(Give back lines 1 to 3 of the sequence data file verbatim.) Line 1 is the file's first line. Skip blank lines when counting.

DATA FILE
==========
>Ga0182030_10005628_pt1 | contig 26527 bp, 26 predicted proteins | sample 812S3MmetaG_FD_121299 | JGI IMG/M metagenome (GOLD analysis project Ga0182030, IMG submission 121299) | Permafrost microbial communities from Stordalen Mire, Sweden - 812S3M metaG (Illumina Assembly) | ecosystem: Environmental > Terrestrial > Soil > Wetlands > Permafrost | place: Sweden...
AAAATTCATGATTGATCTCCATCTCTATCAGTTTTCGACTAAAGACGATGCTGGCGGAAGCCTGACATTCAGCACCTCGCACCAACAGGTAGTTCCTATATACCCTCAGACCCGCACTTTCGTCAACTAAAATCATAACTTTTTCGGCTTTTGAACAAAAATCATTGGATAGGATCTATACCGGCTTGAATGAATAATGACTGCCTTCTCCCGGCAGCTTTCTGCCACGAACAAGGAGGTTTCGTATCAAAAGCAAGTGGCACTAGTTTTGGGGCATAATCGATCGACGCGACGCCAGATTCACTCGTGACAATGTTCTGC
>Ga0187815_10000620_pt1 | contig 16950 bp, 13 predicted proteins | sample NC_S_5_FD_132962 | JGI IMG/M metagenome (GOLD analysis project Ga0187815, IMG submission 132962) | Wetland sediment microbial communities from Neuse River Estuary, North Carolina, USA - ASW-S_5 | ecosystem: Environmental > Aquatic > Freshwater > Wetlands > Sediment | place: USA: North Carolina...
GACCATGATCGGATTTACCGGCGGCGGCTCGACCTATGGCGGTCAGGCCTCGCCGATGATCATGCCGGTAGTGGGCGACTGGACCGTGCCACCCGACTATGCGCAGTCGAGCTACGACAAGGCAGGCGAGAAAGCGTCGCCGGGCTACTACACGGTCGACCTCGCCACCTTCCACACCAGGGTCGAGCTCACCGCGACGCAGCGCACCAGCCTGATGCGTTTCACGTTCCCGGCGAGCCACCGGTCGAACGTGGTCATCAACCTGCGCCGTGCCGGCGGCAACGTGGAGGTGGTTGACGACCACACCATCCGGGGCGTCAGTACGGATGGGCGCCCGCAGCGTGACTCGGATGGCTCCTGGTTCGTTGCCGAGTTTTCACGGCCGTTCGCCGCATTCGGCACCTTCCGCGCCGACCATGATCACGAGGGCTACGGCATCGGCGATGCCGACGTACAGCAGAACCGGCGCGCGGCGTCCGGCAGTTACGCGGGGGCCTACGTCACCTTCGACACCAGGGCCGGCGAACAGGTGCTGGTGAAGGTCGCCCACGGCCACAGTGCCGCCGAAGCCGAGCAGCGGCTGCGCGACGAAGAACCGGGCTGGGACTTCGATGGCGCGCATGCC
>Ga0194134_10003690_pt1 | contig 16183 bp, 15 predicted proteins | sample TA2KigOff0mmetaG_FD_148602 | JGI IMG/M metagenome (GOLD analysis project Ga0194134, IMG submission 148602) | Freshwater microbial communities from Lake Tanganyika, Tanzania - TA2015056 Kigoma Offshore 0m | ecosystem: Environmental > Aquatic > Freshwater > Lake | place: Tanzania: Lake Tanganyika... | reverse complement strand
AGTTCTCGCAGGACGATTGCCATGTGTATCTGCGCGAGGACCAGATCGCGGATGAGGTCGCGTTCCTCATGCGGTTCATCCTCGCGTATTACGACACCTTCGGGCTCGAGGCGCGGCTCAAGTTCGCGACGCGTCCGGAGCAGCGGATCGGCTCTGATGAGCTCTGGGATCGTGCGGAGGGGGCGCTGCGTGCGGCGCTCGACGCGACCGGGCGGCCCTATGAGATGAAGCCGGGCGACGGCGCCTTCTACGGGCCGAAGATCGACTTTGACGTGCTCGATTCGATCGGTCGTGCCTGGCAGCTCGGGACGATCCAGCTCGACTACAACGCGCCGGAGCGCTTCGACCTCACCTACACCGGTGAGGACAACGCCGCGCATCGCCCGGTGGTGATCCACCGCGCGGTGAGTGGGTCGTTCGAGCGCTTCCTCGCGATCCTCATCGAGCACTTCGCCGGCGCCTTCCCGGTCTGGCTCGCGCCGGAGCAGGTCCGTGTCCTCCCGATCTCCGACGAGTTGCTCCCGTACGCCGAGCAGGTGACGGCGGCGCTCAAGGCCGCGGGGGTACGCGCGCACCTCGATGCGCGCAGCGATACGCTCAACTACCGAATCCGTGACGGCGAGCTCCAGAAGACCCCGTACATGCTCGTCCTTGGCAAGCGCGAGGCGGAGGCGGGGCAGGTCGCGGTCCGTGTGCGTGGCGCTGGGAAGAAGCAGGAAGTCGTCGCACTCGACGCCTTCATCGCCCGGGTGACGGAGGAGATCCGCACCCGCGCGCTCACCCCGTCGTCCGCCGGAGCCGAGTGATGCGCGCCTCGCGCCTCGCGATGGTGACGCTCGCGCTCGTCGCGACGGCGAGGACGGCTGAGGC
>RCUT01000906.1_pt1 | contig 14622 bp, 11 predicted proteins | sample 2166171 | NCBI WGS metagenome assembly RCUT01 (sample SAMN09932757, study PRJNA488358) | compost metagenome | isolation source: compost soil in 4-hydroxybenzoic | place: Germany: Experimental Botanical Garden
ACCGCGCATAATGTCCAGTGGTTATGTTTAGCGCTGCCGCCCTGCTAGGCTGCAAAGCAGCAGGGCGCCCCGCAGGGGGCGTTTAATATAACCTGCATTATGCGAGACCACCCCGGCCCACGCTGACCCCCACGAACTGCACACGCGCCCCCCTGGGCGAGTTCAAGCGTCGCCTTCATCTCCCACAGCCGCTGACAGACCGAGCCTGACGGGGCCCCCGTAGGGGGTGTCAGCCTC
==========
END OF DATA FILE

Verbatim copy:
>Ga0182030_10005628_pt1 | contig 26527 bp, 26 predicted proteins | sample 812S3MmetaG_FD_121299 | JGI IMG/M metagenome (GOLD analysis project Ga0182030, IMG submission 121299) | Permafrost microbial communities from Stordalen Mire, Sweden - 812S3M metaG (Illumina Assembly) | ecosystem: Environmental > Terrestrial > Soil > Wetlands > Permafrost | place: Sweden...
AAAATTCATGATTGATCTCCATCTCTATCAGTTTTCGACTAAAGACGATGCTGGCGGAAGCCTGACATTCAGCACCTCGCACCAACAGGTAGTTCCTATATACCCTCAGACCCGCACTTTCGTCAACTAAAATCATAACTTTTTCGGCTTTTGAACAAAAATCATTGGATAGGATCTATACCGGCTTGAATGAATAATGACTGCCTTCTCCCGGCAGCTTTCTGCCACGAACAAGGAGGTTTCGTATCAAAAGCAAGTGGCACTAGTTTTGGGGCATAATCGATCGACGCGACGCCAGATTCACTCGTGACAATGTTCTGC
>Ga0187815_10000620_pt1 | contig 16950 bp, 13 predicted proteins | sample NC_S_5_FD_132962 | JGI IMG/M metagenome (GOLD analysis project Ga0187815, IMG submission 132962) | Wetland sediment microbial communities from Neuse River Estuary, North Carolina, USA - ASW-S_5 | ecosystem: Environmental > Aquatic > Freshwater > Wetlands > Sediment | place: USA: North Carolina...